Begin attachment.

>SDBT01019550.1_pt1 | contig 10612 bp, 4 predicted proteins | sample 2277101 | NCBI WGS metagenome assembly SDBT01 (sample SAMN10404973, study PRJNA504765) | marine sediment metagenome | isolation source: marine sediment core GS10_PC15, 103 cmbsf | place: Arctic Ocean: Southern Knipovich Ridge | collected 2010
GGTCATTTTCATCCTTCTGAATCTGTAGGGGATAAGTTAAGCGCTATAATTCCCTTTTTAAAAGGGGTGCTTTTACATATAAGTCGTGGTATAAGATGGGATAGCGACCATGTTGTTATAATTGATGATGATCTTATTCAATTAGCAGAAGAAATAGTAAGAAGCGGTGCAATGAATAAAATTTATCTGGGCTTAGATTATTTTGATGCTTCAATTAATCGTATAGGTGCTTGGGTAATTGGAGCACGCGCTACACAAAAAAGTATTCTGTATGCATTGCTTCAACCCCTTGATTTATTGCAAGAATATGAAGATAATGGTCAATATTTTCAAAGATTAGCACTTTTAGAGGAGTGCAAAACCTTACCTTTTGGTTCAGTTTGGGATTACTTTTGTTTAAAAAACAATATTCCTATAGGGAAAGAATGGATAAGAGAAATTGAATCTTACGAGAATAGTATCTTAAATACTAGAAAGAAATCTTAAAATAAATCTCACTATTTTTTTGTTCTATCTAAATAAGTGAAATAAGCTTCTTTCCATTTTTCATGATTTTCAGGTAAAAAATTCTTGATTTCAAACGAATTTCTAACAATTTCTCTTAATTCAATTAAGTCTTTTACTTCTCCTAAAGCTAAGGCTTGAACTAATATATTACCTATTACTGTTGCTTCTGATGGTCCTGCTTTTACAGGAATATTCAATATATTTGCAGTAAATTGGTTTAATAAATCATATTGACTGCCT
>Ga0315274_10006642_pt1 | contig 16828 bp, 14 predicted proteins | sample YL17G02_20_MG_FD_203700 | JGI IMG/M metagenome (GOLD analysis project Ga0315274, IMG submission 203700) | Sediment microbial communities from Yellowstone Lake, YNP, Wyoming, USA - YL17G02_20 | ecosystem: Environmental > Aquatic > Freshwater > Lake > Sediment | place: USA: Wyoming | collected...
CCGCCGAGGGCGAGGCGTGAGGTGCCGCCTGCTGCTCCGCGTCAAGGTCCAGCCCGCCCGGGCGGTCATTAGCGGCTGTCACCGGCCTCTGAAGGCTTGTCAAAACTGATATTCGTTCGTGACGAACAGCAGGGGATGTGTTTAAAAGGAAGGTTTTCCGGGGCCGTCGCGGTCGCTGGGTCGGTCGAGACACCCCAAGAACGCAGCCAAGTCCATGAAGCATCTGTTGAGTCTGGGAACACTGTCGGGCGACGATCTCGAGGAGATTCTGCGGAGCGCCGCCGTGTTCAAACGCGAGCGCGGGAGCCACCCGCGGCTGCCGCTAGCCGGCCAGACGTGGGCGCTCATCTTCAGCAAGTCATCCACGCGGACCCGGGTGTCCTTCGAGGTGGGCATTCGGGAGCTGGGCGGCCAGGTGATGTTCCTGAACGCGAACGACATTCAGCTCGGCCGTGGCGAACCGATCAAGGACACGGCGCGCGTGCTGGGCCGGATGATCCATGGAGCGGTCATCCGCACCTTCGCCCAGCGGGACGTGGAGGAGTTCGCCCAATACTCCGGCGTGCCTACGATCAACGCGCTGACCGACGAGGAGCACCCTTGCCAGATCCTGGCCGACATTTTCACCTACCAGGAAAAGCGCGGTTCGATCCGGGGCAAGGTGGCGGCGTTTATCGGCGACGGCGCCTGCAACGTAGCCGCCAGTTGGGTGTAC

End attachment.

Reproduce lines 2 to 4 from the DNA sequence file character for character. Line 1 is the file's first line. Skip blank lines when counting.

GGTCATTTTCATCCTTCTGAATCTGTAGGGGATAAGTTAAGCGCTATAATTCCCTTTTTAAAAGGGGTGCTTTTACATATAAGTCGTGGTATAAGATGGGATAGCGACCATGTTGTTATAATTGATGATGATCTTATTCAATTAGCAGAAGAAATAGTAAGAAGCGGTGCAATGAATAAAATTTATCTGGGCTTAGATTATTTTGATGCTTCAATTAATCGTATAGGTGCTTGGGTAATTGGAGCACGCGCTACACAAAAAAGTATTCTGTATGCATTGCTTCAACCCCTTGATTTATTGCAAGAATATGAAGATAATGGTCAATATTTTCAAAGATTAGCACTTTTAGAGGAGTGCAAAACCTTACCTTTTGGTTCAGTTTGGGATTACTTTTGTTTAAAAAACAATATTCCTATAGGGAAAGAATGGATAAGAGAAATTGAATCTTACGAGAATAGTATCTTAAATACTAGAAAGAAATCTTAAAATAAATCTCACTATTTTTTTGTTCTATCTAAATAAGTGAAATAAGCTTCTTTCCATTTTTCATGATTTTCAGGTAAAAAATTCTTGATTTCAAACGAATTTCTAACAATTTCTCTTAATTCAATTAAGTCTTTTACTTCTCCTAAAGCTAAGGCTTGAACTAATATATTACCTATTACTGTTGCTTCTGATGGTCCTGCTTTTACAGGAATATTCAATATATTTGCAGTAAATTGGTTTAATAAATCATATTGACTGCCT
>Ga0315274_10006642_pt1 | contig 16828 bp, 14 predicted proteins | sample YL17G02_20_MG_FD_203700 | JGI IMG/M metagenome (GOLD analysis project Ga0315274, IMG submission 203700) | Sediment microbial communities from Yellowstone Lake, YNP, Wyoming, USA - YL17G02_20 | ecosystem: Environmental > Aquatic > Freshwater > Lake > Sediment | place: USA: Wyoming | collected...
CCGCCGAGGGCGAGGCGTGAGGTGCCGCCTGCTGCTCCGCGTCAAGGTCCAGCCCGCCCGGGCGGTCATTAGCGGCTGTCACCGGCCTCTGAAGGCTTGTCAAAACTGATATTCGTTCGTGACGAACAGCAGGGGATGTGTTTAAAAGGAAGGTTTTCCGGGGCCGTCGCGGTCGCTGGGTCGGTCGAGACACCCCAAGAACGCAGCCAAGTCCATGAAGCATCTGTTGAGTCTGGGAACACTGTCGGGCGACGATCTCGAGGAGATTCTGCGGAGCGCCGCCGTGTTCAAACGCGAGCGCGGGAGCCACCCGCGGCTGCCGCTAGCCGGCCAGACGTGGGCGCTCATCTTCAGCAAGTCATCCACGCGGACCCGGGTGTCCTTCGAGGTGGGCATTCGGGAGCTGGGCGGCCAGGTGATGTTCCTGAACGCGAACGACATTCAGCTCGGCCGTGGCGAACCGATCAAGGACACGGCGCGCGTGCTGGGCCGGATGATCCATGGAGCGGTCATCCGCACCTTCGCCCAGCGGGACGTGGAGGAGTTCGCCCAATACTCCGGCGTGCCTACGATCAACGCGCTGACCGACGAGGAGCACCCTTGCCAGATCCTGGCCGACATTTTCACCTACCAGGAAAAGCGCGGTTCGATCCGGGGCAAGGTGGCGGCGTTTATCGGCGACGGCGCCTGCAACGTAGCCGCCAGTTGGGTGTAC